tively
extracted for incorporation into
SqCo
PseAA
P

of Eq.5.

In this study, the
-th
i

grid at
t

is filled with white color if
g ( ) 0
i
t


and black if
g ( ) 1
i
t

. Accordingly, each g
-
string in Eq.3 corresponds to a narrow ribbon mixed
with white and black colors. Scanning these ribbons successively on to a screen or
sheet will generate a 2D (2
-
dimensional) black
-
and
-
white image. The image thus
evolved is calle
d the cellular automaton image
.


A protein sequence is actually a symbolic sequence for which the complexity
measure factor can be used to reflect its sequence feature or pattern [4]. Among the
known measures of complexity, the Lempel
-
Ziv (LZ) complexity r
eflects the order
that is retained in the sequence, and hence was adopted in this study. Below, let us
first introduce some basic definition about LZ complexity.

1 2 3 N
A Alphabet of symbols (for a binary seque
nce we have two symbols,
namely 0 and 1)
S Finite lengths sequences formed by A, e.
g., S
v(S) Vocabulary of sequence S; it is the
set of all

      

substrings of S
S Number of the elements in the set S min
us one; i.e, if A {0,1} and
S 010 then v(S) {0,1,01,10,010}
and v(S ) {0,1,01}








  

   




(
6)


4


The LZ complexity of a sequence can be measured by th
e minimal number of
steps required for its synthesis in a certain process. For each step only two operations
were allowed in the process: either generating an additional symbol which ensures the
uniqueness of each component
]
:
1
[
1
k
k
i
i
S



or copyi
ng the longest fragment from
the part of a synthesized sequence.

Its substring is expressed by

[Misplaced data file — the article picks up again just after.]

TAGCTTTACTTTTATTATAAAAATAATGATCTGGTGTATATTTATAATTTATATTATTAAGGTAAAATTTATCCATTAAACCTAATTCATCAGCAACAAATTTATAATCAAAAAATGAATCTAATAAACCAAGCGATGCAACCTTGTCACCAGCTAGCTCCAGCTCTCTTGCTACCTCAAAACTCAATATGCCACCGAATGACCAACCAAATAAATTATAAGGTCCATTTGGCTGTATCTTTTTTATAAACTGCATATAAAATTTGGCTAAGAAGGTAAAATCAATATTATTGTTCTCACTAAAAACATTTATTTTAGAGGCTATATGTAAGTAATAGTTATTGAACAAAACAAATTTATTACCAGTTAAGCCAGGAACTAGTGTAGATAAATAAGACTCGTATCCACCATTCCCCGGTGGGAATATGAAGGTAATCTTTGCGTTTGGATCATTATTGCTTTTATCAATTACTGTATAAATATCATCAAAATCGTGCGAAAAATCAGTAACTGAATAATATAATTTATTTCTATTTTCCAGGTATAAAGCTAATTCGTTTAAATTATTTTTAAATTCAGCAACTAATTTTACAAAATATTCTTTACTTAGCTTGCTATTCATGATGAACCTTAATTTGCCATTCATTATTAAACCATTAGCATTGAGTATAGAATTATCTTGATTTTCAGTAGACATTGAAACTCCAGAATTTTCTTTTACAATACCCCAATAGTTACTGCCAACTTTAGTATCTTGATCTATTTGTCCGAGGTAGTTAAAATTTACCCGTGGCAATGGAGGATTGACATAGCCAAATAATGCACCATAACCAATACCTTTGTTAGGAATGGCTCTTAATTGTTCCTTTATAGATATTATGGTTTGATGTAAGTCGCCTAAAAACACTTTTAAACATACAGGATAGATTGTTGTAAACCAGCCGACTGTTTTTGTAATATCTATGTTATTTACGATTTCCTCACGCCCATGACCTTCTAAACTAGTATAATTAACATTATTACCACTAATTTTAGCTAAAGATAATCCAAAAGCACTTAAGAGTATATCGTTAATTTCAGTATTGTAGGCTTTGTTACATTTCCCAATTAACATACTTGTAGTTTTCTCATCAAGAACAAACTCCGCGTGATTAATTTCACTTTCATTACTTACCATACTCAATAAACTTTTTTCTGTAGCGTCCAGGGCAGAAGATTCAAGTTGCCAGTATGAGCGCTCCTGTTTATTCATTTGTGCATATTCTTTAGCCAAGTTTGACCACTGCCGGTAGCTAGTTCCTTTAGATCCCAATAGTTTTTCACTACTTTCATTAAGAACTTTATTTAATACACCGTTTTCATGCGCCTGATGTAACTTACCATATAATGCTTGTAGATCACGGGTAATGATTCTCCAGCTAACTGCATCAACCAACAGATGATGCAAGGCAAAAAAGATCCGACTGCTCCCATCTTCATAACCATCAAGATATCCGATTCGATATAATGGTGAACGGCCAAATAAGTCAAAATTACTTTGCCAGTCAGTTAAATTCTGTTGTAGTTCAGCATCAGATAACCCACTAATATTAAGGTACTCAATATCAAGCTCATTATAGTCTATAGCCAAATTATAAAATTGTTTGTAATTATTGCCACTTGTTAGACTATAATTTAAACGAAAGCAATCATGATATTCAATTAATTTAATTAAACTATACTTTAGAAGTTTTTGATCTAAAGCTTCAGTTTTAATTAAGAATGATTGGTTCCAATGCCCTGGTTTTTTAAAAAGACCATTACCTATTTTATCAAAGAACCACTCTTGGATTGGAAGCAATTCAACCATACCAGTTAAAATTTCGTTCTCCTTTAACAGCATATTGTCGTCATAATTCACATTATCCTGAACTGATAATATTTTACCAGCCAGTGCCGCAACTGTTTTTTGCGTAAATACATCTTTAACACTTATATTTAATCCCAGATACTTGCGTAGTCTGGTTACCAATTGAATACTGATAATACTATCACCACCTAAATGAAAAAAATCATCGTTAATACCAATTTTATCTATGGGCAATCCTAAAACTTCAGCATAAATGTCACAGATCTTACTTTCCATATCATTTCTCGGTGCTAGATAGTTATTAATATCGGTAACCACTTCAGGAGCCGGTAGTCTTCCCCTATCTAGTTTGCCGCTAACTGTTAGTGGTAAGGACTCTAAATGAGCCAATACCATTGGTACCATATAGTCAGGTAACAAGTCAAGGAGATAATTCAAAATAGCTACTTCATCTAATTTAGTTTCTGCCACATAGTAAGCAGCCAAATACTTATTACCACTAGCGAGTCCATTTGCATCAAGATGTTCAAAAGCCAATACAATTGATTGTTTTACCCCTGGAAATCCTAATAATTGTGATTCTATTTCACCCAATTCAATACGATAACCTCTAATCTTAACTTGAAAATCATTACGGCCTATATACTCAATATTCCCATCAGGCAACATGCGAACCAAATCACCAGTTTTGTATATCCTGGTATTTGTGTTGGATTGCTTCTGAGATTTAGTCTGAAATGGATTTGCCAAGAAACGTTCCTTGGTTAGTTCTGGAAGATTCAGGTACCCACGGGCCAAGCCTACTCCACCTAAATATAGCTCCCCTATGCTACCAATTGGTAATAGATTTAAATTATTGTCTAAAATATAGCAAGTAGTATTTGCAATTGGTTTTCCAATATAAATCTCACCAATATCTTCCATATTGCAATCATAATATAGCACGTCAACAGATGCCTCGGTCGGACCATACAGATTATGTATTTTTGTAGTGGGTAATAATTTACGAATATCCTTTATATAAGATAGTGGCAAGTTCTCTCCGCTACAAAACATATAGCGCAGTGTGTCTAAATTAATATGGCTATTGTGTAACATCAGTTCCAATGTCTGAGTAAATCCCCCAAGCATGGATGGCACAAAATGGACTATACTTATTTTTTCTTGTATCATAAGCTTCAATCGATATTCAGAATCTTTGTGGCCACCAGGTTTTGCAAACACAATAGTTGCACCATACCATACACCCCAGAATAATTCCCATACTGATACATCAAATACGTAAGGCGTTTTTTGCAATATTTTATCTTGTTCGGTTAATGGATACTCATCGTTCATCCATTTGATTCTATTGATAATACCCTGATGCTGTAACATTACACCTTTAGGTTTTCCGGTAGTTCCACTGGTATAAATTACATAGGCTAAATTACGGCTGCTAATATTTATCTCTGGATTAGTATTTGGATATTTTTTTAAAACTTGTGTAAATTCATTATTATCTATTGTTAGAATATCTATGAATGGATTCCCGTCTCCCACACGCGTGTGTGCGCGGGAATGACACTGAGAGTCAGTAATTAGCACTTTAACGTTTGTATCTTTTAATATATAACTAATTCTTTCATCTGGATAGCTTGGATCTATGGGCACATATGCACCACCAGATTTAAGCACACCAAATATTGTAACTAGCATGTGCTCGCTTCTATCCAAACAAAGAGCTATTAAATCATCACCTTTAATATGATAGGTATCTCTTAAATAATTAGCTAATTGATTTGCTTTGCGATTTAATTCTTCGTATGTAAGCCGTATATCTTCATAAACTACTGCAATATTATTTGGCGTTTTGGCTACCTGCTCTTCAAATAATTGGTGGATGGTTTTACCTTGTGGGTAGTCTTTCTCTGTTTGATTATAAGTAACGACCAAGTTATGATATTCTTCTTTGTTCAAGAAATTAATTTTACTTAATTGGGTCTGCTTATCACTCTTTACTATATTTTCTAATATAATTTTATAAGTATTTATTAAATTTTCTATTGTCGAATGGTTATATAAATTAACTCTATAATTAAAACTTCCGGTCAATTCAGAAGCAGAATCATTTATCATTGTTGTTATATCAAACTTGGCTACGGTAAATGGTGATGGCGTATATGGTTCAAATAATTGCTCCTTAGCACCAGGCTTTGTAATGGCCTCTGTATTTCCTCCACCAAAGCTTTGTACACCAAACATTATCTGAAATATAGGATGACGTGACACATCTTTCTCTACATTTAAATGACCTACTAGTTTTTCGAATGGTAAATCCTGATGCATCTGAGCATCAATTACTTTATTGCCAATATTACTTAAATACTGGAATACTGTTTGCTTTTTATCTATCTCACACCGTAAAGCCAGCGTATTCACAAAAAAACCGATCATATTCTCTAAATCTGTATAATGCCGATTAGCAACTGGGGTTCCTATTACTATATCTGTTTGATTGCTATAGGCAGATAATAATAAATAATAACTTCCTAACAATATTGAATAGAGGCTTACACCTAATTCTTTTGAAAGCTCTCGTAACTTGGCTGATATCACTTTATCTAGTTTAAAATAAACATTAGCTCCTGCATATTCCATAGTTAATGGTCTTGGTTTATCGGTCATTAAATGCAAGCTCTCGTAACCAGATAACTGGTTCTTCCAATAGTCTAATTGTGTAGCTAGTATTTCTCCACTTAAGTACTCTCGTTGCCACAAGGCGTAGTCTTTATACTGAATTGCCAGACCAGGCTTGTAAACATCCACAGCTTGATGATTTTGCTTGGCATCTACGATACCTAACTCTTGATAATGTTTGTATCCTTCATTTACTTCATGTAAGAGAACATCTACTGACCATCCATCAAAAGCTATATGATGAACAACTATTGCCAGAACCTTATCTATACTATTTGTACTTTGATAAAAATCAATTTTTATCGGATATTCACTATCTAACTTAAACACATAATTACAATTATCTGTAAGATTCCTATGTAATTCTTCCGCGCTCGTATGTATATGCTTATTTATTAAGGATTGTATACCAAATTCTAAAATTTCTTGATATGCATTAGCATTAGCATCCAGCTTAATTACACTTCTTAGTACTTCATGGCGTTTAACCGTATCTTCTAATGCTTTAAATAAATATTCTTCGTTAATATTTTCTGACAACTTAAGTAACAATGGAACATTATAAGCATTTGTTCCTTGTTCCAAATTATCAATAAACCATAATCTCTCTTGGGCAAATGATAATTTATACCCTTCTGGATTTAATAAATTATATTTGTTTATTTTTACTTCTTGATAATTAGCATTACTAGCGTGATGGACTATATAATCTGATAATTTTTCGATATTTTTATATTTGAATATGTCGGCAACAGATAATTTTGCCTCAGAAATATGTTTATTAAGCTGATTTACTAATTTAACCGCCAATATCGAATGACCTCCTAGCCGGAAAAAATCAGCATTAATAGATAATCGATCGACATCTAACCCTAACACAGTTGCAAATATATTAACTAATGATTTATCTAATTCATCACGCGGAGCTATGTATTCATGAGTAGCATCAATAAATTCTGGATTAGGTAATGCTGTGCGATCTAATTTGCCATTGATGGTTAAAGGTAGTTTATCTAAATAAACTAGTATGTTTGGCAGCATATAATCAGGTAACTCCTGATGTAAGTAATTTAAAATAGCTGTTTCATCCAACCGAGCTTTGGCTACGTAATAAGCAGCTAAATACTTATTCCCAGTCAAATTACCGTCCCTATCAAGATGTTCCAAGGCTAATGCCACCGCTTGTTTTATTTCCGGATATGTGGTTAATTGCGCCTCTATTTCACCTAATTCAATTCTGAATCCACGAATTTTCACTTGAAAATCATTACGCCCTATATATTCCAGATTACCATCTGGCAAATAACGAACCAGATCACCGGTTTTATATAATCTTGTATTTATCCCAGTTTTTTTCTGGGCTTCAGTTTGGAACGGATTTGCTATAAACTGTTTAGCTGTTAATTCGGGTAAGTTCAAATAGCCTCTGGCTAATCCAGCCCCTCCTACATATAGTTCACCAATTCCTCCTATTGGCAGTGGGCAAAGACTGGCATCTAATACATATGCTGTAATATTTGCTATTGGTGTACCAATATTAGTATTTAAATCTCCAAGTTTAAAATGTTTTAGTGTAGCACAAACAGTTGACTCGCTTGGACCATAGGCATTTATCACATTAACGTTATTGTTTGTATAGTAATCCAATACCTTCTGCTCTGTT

1 2
[:] ... (1 i < j )
i i i j
S i j N
  
 
  

(
7
)

The complexity measure factor,
)
(
S
C
LS
, of a non
-
empty sequence
S

synthesized
according to the following procedure is defined by the minimal number of steps

]
:
1
[
]
:
1
[
]
:
1
[
]
:
1
[
)
(
1
1
2
1
1
N
i
S
i
i
S
i
i
S
i
S
S
H
m
k
k











(
8
)


Let us assume that
1 2 3
...
N
S
 


has been reconstructed by the program up to
the digit
r
a
, and
r
a

has been newly inserted. The string up to
r
a

will be denoted by
[1:]
S r
, where the dot denotes that
r
a

is newly inserted in order to check whether the
rest of the s
tring
]
:
1
[
N
r
S


can be reconstructed by a simple copying. First, suppose
1


r
a
q

and see whether
q

is reproducible
from


q
r
S
]
:
1
[
. If the answer is “no”,
then we insert
1


r
a
q

into the sequence followed by a dot. Thus, it could not be
obtained by the copying operation. If the answer is “yes”, then no new symbol is
needed and we can go on to proceed with
2
1



r
r
a
a
q

and repeat the same procedure.
The LZ complexity
is the number of dots (plus one if the string is not terminated by a
dot). F
or example, for the string

S
=0001101001000101, the
LZ schema of synthesis
generates the following components
( )
H S
and the corresponding complexity
( )
LS
C S
:











6
)
(
101
1000
100
10
001
0
)
(
S
C
S
H
LS

(
9
)

implying that the complexity measure factor
for the string

S
=0001101001000101 is 6.


5

We can
derive

M complexity

factors

if the image has M row
s
. These complexity
factors

can

all

be used t
o serve
as
the
pseudo amino acid component
s. However, it
was observed that
the
highest success rates were resulted if
the first 10 complexity

factors were
used.


6


Table 1

Binary coding for 20 different amino acids

Type

Code

Character

P

L

Q

H

R

S

F

Y

W

C

Decimal

1

3

4

5

6

9

11

12

14

15

Binary

00001

00011

00100

00101

00110

01001

01011

01100

01110

01111

Character

T

I

M

K

N

A

V

D

E

G

Decimal

16

18

19

20

21

25

26

28

29

30

Binary

10000

10010

10011

10100

10101

11001

11010

11100

11101

11110



7

Referenc
es

1.

Wolfram S (1984) Cellular automation as models of complexity. Nature 311:
419
-
424.

2.

Xiao X, Shao S, Ding Y, Huang Z, Huang Y, Chou KC (2005) Using
complexity measure factor to predict protein subcellular location. Amino
Acids 28: 57
-
61. doi:
10.10
07/s00726
-
004
-
0148
-
7

3.

Chou KC, Shen HB (2009) Review: recent advances in developing web
-
servers for predicting protein attributes. Natural Science 2: 63
-
92 (openly
accessible at
http://www.scirp.org/journal/NS
/
). doi:
10.4236/ns.2009.12011

4.

Xiao X, Sha
o SH, Huang ZD, Chou KC (2006) Using pseudo amino acid
composition to predict protein structural classes: approached with complexity
measure factor. J Comput Chem 27: 478
-
482. doi:
10.1002/jcc.20354